Limitations

Since we employed a clinical-administrative database to ascertain clinical outcomes during follow-up, the validity of our findings depends on the ability of the official health system registries to detect all episodes. However, the endpoints considered are hard outcomes and coverage of the official registries includes most the population, so a relevant underestimation of the outcome events rate is unlikely. This has been recently assessed in the general Spanish population for acute coronary syndrome.27 In addition, since the sources of information and definitions have remained the same since the beginning of the “Codi IAM” registry, the possible miscodification or underreporting should be also similar over time, thus the estimation of the change in exposures and outcomes over time should not be greatly affected. It has also to be noted that, although the sample is large enough to show important changes in treatment rates, it might be underpowered to detect slight changes over time in ischemic and hemorrhagic events for which changes are expected to be much lower. We studied a cohort of STEMI patients who underwent primary PCI and who survived the index episode for a better assessment of the effectiveness of other therapies for STEMI other than primary PCI. Therefore, our findings should not be extrapolated to other contexts. Finally, the pace of the incorporation of these high-level recommendation therapies into clinical practice cannot be extrapolated to other contexts. However, this lack of generalization should not affect the main focus of this work, which is the evaluation of the relationship between change in clinical practice over time and change in the prognosis of STEMI.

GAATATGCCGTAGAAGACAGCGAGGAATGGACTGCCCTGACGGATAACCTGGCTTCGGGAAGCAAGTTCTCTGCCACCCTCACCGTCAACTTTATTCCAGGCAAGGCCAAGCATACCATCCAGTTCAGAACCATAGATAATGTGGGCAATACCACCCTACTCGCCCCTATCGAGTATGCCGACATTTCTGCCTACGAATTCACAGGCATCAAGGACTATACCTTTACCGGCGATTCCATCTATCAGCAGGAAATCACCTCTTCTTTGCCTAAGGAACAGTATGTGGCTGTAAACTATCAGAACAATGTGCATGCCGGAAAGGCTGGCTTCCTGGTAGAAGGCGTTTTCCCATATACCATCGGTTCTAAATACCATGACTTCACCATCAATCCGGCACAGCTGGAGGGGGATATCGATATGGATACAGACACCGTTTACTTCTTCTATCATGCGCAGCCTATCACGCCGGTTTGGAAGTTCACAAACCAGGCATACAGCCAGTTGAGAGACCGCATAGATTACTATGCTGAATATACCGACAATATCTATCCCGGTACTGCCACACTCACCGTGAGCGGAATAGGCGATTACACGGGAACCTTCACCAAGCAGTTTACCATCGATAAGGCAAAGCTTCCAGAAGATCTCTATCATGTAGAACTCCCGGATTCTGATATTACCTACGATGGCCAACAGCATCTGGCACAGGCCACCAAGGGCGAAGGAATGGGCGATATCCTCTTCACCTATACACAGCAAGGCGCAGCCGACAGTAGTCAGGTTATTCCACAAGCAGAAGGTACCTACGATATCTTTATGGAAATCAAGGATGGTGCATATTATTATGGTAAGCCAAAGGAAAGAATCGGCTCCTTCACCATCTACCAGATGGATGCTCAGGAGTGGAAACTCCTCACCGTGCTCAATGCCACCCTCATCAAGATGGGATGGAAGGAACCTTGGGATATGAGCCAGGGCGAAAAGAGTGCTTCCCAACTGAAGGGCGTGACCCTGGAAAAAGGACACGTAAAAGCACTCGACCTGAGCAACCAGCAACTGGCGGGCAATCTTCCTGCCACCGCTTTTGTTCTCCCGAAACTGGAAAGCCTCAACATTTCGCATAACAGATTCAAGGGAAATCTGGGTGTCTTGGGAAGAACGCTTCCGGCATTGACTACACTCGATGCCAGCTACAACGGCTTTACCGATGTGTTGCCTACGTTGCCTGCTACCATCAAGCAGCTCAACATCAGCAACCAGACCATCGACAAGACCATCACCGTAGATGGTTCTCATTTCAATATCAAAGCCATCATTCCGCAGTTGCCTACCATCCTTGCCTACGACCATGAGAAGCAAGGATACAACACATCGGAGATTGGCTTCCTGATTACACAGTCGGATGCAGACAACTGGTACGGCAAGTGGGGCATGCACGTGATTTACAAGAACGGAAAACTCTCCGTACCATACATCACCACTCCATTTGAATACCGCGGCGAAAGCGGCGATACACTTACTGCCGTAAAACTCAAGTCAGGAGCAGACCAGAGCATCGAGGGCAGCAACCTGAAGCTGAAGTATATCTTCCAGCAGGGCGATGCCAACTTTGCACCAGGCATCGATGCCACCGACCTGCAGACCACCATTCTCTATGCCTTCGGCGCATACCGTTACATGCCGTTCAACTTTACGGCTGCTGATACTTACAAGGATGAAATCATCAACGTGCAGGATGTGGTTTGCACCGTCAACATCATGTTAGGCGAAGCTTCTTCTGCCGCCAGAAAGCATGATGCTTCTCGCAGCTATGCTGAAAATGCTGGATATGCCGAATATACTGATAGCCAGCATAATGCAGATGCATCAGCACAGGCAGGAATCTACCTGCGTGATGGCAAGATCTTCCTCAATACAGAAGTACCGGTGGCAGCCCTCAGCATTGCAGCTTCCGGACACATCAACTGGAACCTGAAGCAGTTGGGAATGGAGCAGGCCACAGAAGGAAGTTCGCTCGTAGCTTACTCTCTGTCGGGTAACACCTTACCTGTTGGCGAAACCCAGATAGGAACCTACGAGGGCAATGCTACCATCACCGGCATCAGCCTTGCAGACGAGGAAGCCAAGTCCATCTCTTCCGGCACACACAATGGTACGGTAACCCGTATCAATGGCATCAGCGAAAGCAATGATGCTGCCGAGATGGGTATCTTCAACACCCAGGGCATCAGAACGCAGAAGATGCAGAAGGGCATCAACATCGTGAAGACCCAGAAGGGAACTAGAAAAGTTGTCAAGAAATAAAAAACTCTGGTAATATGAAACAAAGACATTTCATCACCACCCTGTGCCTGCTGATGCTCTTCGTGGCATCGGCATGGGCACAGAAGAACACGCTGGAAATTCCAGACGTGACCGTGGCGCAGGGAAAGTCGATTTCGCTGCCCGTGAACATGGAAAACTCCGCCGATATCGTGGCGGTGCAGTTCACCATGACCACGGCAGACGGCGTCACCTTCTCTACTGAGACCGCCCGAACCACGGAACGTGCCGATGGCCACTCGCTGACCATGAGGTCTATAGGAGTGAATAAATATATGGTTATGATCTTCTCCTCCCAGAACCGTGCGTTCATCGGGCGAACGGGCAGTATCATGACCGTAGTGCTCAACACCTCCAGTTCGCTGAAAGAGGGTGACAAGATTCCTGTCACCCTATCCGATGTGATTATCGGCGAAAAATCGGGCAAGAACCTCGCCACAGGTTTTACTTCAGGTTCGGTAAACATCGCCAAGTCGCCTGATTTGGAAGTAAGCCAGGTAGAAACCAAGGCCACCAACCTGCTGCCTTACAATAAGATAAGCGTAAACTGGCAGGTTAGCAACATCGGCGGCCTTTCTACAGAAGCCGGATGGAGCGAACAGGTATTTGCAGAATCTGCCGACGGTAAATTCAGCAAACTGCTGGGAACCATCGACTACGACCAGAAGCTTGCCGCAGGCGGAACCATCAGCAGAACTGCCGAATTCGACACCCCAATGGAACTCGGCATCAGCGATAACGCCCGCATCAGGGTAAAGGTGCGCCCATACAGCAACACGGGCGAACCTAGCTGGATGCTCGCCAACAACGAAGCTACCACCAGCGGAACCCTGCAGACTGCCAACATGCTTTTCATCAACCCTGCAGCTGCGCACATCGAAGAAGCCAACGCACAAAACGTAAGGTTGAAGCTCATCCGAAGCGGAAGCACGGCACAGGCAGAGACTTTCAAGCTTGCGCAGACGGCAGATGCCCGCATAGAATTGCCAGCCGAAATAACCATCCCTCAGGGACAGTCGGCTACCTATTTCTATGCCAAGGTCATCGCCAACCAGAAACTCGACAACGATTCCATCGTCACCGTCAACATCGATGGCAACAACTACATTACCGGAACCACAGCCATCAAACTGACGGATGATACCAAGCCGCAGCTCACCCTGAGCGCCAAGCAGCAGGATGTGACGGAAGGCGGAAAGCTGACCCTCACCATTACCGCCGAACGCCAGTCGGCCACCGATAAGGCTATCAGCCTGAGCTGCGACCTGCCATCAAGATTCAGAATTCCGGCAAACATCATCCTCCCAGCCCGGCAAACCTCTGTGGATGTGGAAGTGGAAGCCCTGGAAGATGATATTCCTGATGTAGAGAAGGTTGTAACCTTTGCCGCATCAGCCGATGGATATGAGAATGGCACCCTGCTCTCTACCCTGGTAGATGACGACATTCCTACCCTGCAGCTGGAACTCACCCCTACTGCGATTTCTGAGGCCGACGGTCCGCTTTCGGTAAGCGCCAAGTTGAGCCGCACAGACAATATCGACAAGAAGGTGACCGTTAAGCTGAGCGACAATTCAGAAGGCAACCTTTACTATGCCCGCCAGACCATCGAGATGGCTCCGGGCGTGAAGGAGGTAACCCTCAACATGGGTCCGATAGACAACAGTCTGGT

CONCLUSIONS

This large temporal trend outcomes analysis in patients with a revascularized STEMI has shown a strong increase between 2010 and 2017 in the use of recommended therapies with high-level evidence in the clinical setting, such as DES during primary PCI, ticagrelor and prasugrel at discharge, and an increase in the duration of DAPT after discharge. This change was followed by a small change in the rate at 2 years of follow-up of the composite of all-cause death, AMI, or stroke.

FUNDING

This study was funded by a grant from Instituto de Salud Carlos III of the Spanish Health Ministry (Grant number: PI13/00399) and Marató de TV3 (Grand number: 430/U/2015).

AUTHORS’ CONTRIBUTIONS